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Heart And Mind

Dame Edith Louisa Sitwell 1887 (Scarborough) – 1964 (Weedon Lois)

SAID the Lion to the Lioness-'When you are amber dust,-
No more a raging fire like the heat of the Sun
(No liking but all lust)-
Remember still the flowering of the amber blood and bone,
The rippling of bright muscles like a sea,
Remember the rose-prickles of bright paws
Though the fire of that sun the heart and the moon-cold bone are one.'

Said the Skeleton lying upon the sands of Time-
'The great gold planet that is the mourning heat of the Sun
Is greater than all gold, more powerful
Than the tawny body of a Lion that fire consumes
Like all that grows or leaps...so is the heart

More powerful than all dust. Once I was Hercules
Or Samson, strong as the pillars of the seas:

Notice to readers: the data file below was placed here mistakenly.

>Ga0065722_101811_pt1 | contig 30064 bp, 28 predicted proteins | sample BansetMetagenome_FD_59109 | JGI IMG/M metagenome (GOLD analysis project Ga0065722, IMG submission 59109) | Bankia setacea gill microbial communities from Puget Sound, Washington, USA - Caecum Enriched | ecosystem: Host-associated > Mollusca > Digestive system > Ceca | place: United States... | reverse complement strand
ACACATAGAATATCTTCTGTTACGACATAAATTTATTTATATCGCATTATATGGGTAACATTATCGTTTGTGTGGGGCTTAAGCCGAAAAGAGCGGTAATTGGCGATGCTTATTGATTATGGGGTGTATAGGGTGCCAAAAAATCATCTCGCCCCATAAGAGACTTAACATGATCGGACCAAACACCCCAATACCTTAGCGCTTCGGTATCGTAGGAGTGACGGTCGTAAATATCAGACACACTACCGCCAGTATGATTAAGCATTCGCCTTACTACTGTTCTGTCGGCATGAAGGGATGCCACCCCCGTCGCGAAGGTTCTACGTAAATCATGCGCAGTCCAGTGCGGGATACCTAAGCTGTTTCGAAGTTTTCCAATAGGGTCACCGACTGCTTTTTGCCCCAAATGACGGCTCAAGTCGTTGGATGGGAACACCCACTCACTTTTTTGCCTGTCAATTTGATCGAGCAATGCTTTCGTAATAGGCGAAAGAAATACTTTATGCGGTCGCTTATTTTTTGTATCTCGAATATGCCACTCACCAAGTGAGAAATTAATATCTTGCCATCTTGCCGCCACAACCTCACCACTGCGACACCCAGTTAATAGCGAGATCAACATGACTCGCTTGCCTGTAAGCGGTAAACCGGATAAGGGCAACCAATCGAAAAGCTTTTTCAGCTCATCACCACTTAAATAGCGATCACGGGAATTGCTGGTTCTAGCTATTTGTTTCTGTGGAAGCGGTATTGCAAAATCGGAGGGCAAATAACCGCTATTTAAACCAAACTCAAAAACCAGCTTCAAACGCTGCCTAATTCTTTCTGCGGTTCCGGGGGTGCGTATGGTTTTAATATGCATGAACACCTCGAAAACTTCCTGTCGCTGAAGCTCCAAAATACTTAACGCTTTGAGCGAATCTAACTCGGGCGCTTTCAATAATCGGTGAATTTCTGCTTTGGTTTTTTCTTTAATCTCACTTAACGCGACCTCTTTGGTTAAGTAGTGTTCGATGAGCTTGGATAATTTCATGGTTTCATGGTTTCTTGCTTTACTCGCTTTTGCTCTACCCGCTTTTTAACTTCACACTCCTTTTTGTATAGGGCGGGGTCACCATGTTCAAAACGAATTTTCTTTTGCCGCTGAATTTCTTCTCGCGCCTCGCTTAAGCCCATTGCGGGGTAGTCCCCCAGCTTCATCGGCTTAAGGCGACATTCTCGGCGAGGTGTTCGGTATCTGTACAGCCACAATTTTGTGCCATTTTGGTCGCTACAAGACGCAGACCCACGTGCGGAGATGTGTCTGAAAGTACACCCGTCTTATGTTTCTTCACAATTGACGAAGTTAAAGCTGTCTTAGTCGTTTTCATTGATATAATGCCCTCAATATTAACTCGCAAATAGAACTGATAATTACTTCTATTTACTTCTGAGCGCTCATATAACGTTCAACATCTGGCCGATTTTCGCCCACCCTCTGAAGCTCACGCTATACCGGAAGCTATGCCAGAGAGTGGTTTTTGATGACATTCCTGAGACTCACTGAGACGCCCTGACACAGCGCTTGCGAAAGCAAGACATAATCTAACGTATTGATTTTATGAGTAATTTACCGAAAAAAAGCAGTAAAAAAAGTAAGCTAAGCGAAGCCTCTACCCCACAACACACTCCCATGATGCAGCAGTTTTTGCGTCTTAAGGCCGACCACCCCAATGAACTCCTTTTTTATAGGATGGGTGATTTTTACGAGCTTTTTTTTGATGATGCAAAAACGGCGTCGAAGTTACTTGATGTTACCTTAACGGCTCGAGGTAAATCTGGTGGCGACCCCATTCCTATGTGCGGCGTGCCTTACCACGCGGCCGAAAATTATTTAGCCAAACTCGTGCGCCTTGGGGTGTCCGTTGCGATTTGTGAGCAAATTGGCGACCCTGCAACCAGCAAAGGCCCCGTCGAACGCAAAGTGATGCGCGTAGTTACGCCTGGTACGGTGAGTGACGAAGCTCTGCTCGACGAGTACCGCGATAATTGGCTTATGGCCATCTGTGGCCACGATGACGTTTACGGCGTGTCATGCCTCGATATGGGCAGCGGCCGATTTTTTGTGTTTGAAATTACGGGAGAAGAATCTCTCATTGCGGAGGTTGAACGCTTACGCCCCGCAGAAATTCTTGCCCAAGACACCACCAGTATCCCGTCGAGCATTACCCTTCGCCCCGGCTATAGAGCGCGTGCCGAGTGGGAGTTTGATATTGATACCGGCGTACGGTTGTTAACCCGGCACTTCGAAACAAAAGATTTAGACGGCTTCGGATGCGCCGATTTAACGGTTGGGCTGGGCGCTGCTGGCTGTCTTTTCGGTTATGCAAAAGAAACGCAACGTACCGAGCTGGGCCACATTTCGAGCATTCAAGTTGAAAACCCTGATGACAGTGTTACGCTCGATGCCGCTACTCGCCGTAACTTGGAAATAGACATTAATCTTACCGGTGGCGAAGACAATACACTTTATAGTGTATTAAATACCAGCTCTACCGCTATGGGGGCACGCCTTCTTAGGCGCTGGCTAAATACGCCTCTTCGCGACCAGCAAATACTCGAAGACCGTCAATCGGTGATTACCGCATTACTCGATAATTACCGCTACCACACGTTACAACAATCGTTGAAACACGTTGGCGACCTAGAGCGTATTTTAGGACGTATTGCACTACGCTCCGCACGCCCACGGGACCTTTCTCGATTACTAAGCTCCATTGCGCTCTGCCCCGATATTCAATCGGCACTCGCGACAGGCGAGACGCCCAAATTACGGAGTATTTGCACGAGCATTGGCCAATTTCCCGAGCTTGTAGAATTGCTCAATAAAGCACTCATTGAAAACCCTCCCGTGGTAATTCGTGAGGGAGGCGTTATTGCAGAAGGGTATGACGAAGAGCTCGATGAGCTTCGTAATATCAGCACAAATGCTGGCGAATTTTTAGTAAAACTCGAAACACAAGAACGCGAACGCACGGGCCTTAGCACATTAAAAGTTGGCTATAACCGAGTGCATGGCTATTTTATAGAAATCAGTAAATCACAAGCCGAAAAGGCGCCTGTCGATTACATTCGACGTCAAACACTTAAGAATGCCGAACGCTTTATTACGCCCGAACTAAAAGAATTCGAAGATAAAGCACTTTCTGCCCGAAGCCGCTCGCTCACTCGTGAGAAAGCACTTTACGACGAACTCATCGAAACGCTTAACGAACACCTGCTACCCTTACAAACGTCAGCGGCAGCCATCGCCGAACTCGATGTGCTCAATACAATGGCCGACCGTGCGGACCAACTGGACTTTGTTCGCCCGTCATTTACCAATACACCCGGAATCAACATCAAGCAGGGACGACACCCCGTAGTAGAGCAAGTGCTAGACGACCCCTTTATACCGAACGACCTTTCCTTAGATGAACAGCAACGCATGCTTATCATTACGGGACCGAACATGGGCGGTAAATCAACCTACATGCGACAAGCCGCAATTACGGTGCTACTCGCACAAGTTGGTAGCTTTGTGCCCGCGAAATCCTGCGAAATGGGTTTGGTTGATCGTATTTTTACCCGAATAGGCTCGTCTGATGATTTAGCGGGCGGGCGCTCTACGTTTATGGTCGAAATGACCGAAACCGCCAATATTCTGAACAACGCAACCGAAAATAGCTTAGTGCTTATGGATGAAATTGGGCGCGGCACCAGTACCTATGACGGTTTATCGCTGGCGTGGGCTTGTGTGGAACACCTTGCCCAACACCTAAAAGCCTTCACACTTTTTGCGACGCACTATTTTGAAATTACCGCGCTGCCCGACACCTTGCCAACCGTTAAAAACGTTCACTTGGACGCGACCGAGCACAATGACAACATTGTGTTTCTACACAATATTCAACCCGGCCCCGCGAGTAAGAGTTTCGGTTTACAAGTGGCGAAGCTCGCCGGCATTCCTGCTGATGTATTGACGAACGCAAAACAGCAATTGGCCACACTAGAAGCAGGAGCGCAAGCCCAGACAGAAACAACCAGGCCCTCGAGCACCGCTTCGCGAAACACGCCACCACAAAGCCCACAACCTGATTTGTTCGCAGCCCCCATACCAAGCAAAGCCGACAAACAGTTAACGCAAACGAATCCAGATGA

But the flames of the heart consumed me, and the mind
Is but a foolish wind.'

Said the Sun to the Moon-'When you are but a lonely white crone,
And I, a dead King in my golden armour somewhere in a dark wood,
Remember only this of our hopeless love
That never till Time is done
Will the fire of the heart and the fire of the mind be one.'

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Submitted on May 13, 2011

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Dame Edith Louisa Sitwell

Dame Edith Louisa Sitwell was a British poet and critic and the eldest of the three literary Sitwells. She reacted badly to her eccentric, unloving parents and lived much of her life with her governess. She never married but became passionately attached to Russian painter Pavel Tchelitchew, and her home was always open to London's poetic circle, to whom she was generous and helpful. Sitwell published poetry continuously from 1913, some of it abstract and set to music. With her dramatic style and exotic costumes, she was sometimes labelled a poseur, but her work was praised for its solid technique and painstaking craftsmanship. She was a recipient of the Benson Medal. more…

All Dame Edith Louisa Sitwell poems | Dame Edith Louisa Sitwell Books

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